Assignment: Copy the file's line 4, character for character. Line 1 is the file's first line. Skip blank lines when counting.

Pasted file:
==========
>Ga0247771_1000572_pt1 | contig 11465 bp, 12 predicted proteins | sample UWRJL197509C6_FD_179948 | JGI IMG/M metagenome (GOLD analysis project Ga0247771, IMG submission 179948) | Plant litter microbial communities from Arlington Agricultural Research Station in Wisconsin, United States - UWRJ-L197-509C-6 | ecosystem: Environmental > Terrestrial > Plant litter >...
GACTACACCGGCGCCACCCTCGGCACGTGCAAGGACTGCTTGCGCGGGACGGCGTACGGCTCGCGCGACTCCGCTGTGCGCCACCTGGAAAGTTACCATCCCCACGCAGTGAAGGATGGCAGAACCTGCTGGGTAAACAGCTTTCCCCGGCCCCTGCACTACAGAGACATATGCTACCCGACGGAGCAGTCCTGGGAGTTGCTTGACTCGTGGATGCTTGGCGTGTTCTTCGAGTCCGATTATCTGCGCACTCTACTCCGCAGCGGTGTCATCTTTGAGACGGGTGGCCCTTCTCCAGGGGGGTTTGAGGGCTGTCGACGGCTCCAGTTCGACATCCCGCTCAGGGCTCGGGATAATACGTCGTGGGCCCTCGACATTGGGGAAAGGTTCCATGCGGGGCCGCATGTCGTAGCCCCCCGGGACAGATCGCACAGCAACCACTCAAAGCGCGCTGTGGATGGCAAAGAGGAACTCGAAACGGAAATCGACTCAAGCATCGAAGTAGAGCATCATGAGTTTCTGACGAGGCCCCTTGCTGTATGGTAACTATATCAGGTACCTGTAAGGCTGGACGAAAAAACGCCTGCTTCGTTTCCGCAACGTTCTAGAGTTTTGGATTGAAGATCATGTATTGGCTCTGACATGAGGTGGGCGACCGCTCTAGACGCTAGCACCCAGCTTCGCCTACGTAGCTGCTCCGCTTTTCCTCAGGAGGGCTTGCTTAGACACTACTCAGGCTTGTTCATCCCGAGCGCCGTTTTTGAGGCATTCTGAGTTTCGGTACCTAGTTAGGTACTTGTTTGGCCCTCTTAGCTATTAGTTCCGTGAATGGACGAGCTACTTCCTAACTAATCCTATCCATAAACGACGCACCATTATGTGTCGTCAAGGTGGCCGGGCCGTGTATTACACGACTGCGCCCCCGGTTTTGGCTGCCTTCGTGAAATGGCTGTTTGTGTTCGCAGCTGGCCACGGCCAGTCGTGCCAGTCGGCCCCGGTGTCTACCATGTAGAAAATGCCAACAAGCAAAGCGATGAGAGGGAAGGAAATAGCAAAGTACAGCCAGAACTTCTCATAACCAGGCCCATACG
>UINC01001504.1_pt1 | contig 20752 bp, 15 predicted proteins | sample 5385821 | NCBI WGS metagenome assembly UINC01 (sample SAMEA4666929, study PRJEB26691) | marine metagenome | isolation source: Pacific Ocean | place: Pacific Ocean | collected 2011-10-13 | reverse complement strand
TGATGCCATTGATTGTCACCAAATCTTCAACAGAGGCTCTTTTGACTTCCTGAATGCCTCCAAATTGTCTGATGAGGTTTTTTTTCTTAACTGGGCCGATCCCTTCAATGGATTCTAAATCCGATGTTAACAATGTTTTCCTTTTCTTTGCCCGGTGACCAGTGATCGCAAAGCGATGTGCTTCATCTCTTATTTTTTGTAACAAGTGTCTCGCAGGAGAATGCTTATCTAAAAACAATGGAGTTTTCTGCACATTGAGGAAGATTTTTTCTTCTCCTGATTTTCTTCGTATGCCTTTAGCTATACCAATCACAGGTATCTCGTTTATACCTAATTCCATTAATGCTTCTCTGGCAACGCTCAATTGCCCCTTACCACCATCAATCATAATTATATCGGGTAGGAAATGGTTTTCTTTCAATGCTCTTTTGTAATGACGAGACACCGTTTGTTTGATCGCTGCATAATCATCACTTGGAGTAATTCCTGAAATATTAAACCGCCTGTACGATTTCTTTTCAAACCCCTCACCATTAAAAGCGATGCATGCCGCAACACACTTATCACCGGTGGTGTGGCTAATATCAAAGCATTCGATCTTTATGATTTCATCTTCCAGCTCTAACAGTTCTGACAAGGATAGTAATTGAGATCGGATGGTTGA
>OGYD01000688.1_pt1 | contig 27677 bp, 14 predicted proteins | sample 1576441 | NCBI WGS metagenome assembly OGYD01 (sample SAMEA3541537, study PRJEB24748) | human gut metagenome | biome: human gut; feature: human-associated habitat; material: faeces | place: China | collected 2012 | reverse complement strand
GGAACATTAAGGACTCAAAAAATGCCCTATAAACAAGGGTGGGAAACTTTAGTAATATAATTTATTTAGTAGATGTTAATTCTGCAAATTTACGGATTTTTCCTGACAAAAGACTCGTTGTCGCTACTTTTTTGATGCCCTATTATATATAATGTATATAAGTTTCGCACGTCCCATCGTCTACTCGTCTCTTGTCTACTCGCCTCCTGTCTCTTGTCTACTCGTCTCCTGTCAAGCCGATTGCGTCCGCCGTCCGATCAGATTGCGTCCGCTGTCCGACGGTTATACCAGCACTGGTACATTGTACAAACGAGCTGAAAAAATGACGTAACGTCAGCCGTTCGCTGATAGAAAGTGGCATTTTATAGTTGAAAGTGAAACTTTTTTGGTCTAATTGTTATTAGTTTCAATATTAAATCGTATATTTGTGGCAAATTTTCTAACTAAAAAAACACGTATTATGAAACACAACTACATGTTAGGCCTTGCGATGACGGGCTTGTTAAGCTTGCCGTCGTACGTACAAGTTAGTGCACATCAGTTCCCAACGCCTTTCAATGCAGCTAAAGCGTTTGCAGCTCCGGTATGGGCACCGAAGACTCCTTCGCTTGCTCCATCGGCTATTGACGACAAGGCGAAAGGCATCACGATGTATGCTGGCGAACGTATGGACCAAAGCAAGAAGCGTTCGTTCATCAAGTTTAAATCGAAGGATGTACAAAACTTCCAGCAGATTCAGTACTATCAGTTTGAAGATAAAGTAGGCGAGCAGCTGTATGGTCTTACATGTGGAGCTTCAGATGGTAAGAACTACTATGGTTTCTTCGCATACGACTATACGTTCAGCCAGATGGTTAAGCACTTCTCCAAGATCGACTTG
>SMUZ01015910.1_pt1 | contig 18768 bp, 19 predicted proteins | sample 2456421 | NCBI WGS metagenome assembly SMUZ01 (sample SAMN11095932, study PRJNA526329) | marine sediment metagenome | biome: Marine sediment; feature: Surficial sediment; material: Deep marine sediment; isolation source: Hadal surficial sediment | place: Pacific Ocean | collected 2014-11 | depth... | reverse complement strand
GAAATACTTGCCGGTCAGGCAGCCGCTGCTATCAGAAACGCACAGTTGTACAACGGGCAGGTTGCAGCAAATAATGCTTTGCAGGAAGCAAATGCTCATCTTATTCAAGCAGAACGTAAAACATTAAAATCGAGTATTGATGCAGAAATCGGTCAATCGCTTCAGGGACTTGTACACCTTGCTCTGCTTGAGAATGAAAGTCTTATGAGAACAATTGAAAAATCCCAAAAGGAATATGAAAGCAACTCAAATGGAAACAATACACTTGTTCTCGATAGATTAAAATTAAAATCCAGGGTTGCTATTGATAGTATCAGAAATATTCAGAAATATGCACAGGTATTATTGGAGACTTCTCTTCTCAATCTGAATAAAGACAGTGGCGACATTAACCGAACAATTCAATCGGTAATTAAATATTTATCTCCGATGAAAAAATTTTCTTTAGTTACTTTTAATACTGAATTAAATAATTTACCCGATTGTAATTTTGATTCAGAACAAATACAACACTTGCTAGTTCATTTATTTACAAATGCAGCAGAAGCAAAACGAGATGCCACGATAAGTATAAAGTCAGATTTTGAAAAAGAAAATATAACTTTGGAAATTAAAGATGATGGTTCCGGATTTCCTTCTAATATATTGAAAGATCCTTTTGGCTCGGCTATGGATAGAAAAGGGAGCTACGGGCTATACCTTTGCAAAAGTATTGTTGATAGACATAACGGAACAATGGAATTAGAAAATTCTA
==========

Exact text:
TGATGCCATTGATTGTCACCAAATCTTCAACAGAGGCTCTTTTGACTTCCTGAATGCCTCCAAATTGTCTGATGAGGTTTTTTTTCTTAACTGGGCCGATCCCTTCAATGGATTCTAAATCCGATGTTAACAATGTTTTCCTTTTCTTTGCCCGGTGACCAGTGATCGCAAAGCGATGTGCTTCATCTCTTATTTTTTGTAACAAGTGTCTCGCAGGAGAATGCTTATCTAAAAACAATGGAGTTTTCTGCACATTGAGGAAGATTTTTTCTTCTCCTGATTTTCTTCGTATGCCTTTAGCTATACCAATCACAGGTATCTCGTTTATACCTAATTCCATTAATGCTTCTCTGGCAACGCTCAATTGCCCCTTACCACCATCAATCATAATTATATCGGGTAGGAAATGGTTTTCTTTCAATGCTCTTTTGTAATGACGAGACACCGTTTGTTTGATCGCTGCATAATCATCACTTGGAGTAATTCCTGAAATATTAAACCGCCTGTACGATTTCTTTTCAAACCCCTCACCATTAAAAGCGATGCATGCCGCAACACACTTATCACCGGTGGTGTGGCTAATATCAAAGCATTCGATCTTTATGATTTCATCTTCCAGCTCTAACAGTTCTGACAAGGATAGTAATTGAGATCGGATGGTTGA